- About Us
- Media Room
- The Issues
- Take Action
- Youth Network
Canadian Council for Refugees
For immediate release
18 December 2012
Migrant workers in Canada face deteriorating conditions
Today, International Migrants Day, the Canadian Council for Refugees expressed its concern about a series of changes over the past year that reduce migrant workers’ rights. As a result many migrant workers in Canada are worse off than they were a year ago.
‘Things are going from bad to worse for the over 100,000 “low-skilled” migrant workers in Canada', said Loly Rico, CCR President. “The Canadian Council for Refugees has deep concerns over the government’s approach to migrant workers as disposable, short-term labour with fewer rights and protections than Canadian workers.”
Migrant workers in Canada’s Temporary Foreign Worker Program are vulnerable to exploitation because of their temporary status and restrictions on their work permits. While the transition to permanent residence for “high-skilled” temporary foreign workers is being made faster and more flexible, “low-skilled” migrant workers still don’t have access to permanent residence.
Changes of concern over the past year:
- In March 2012 the government announced that migrant workers could now legally be paid up to 15% less than their Canadian counterparts, for the same work.
- Starting in July 2012, migrant workers applying for permanent residence through the Provincial Nominee Program must satisfy minimum language requirements that are often difficult for “low-skilled” workers to obtain during the time allowed. For most “low-skilled” migrant workers, this change closes the only door to permanent residence previously open to them.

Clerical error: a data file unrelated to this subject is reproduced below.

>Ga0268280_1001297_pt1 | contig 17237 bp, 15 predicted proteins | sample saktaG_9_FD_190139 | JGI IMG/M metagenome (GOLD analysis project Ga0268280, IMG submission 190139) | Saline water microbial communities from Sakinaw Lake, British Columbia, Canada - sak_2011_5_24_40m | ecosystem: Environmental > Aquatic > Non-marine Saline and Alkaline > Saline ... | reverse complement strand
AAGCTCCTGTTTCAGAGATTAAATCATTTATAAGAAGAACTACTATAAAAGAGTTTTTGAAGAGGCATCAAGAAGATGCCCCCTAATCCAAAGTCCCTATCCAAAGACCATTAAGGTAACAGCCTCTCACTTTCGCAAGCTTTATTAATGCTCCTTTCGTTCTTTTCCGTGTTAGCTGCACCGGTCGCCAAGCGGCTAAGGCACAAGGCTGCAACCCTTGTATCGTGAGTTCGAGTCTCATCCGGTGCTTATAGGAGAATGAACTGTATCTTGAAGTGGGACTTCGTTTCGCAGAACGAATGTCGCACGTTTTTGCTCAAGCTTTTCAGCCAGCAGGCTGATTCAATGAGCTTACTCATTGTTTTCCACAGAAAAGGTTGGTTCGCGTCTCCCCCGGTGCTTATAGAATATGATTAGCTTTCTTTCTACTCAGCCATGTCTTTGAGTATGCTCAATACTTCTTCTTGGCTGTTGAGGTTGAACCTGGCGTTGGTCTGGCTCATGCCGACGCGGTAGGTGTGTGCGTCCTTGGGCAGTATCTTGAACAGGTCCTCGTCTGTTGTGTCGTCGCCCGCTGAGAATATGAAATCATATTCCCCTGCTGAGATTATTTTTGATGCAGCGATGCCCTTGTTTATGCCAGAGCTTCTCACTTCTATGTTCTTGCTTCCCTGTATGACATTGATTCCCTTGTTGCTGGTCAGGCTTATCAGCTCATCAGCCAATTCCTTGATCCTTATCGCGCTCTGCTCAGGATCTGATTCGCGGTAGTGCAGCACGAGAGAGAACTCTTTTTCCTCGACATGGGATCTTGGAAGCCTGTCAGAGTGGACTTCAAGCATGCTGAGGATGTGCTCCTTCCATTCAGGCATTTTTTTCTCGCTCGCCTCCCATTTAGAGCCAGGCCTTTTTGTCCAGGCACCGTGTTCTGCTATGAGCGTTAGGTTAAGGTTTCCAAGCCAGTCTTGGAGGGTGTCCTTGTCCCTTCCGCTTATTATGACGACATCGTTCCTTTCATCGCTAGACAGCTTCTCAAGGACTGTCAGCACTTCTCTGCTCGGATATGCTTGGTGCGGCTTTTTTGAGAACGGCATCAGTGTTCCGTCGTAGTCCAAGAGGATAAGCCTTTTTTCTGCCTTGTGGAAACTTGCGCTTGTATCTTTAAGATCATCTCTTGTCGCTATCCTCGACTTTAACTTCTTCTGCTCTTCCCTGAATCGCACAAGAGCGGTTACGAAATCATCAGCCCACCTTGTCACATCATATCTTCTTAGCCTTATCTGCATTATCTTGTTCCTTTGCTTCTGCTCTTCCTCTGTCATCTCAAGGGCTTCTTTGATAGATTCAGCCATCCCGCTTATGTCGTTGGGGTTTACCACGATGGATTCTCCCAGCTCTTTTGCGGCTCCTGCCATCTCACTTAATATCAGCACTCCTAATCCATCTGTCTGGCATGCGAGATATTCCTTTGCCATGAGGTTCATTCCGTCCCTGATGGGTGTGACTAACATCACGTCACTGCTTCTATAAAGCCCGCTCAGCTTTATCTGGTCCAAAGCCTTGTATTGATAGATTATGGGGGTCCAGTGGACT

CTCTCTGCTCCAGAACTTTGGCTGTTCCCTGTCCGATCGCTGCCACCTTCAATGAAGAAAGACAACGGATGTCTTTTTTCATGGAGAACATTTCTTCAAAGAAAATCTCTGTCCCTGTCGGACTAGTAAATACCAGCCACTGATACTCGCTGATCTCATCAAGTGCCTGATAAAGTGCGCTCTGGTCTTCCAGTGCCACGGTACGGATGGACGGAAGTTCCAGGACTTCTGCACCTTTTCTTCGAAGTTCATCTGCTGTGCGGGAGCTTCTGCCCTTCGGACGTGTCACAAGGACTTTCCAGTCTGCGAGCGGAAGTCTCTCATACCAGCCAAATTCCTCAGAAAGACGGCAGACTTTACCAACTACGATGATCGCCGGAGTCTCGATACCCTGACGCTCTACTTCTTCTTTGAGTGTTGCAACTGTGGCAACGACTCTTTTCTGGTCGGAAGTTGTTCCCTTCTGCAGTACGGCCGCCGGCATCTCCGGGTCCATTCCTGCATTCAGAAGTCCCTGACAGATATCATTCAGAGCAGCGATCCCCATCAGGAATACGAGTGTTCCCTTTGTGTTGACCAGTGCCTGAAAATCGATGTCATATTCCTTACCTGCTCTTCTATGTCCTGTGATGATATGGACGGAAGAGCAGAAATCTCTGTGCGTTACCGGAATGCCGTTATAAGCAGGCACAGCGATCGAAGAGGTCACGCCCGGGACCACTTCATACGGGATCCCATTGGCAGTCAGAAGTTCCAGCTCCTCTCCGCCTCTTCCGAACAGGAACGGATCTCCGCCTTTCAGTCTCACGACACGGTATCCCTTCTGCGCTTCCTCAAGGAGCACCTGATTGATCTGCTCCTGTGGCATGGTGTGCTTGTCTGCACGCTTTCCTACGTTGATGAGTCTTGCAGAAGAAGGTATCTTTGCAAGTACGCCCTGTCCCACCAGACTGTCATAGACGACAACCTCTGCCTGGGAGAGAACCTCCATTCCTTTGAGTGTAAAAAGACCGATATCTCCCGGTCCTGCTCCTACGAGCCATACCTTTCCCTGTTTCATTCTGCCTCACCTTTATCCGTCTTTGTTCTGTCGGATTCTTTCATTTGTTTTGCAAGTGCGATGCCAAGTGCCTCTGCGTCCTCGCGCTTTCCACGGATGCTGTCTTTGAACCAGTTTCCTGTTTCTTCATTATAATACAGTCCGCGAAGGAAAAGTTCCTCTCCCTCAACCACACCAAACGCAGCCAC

- As of 6 December 2012, migrant workers will have their access to Employment Insurance benefits stripped away, despite the fact that these same workers and their employers contribute as much as $303 million annually into Canada’s Employment Insurance scheme.
In November, Minister of Human Resources and Skills Development Diane Finley announced that the government would conduct a review of the Temporary Foreign Worker Program. The CCR welcomes this initiative, but more details are needed about who will be consulted and the criteria of the review.
The CCR is conducting its own review and performance evaluations of each provincial government, as well as of the federal government, on the protection of migrant workers’ rights. The report is scheduled to be released on 1 May 2013, International Workers’ Day.
Colleen French. Communication and Networking Coordinator, cfrench [at] ccrweb [dot] ca, 514-277-7223, ext. 1, 514-476-3971 (cell)
For more information about migrant workers’ vulnerability to exploitation, abuse and even trafficking in persons, see Used and Abused: Migrant Workers in Canada at: http://ccrweb.ca/files/migrantworkers4pager.pdf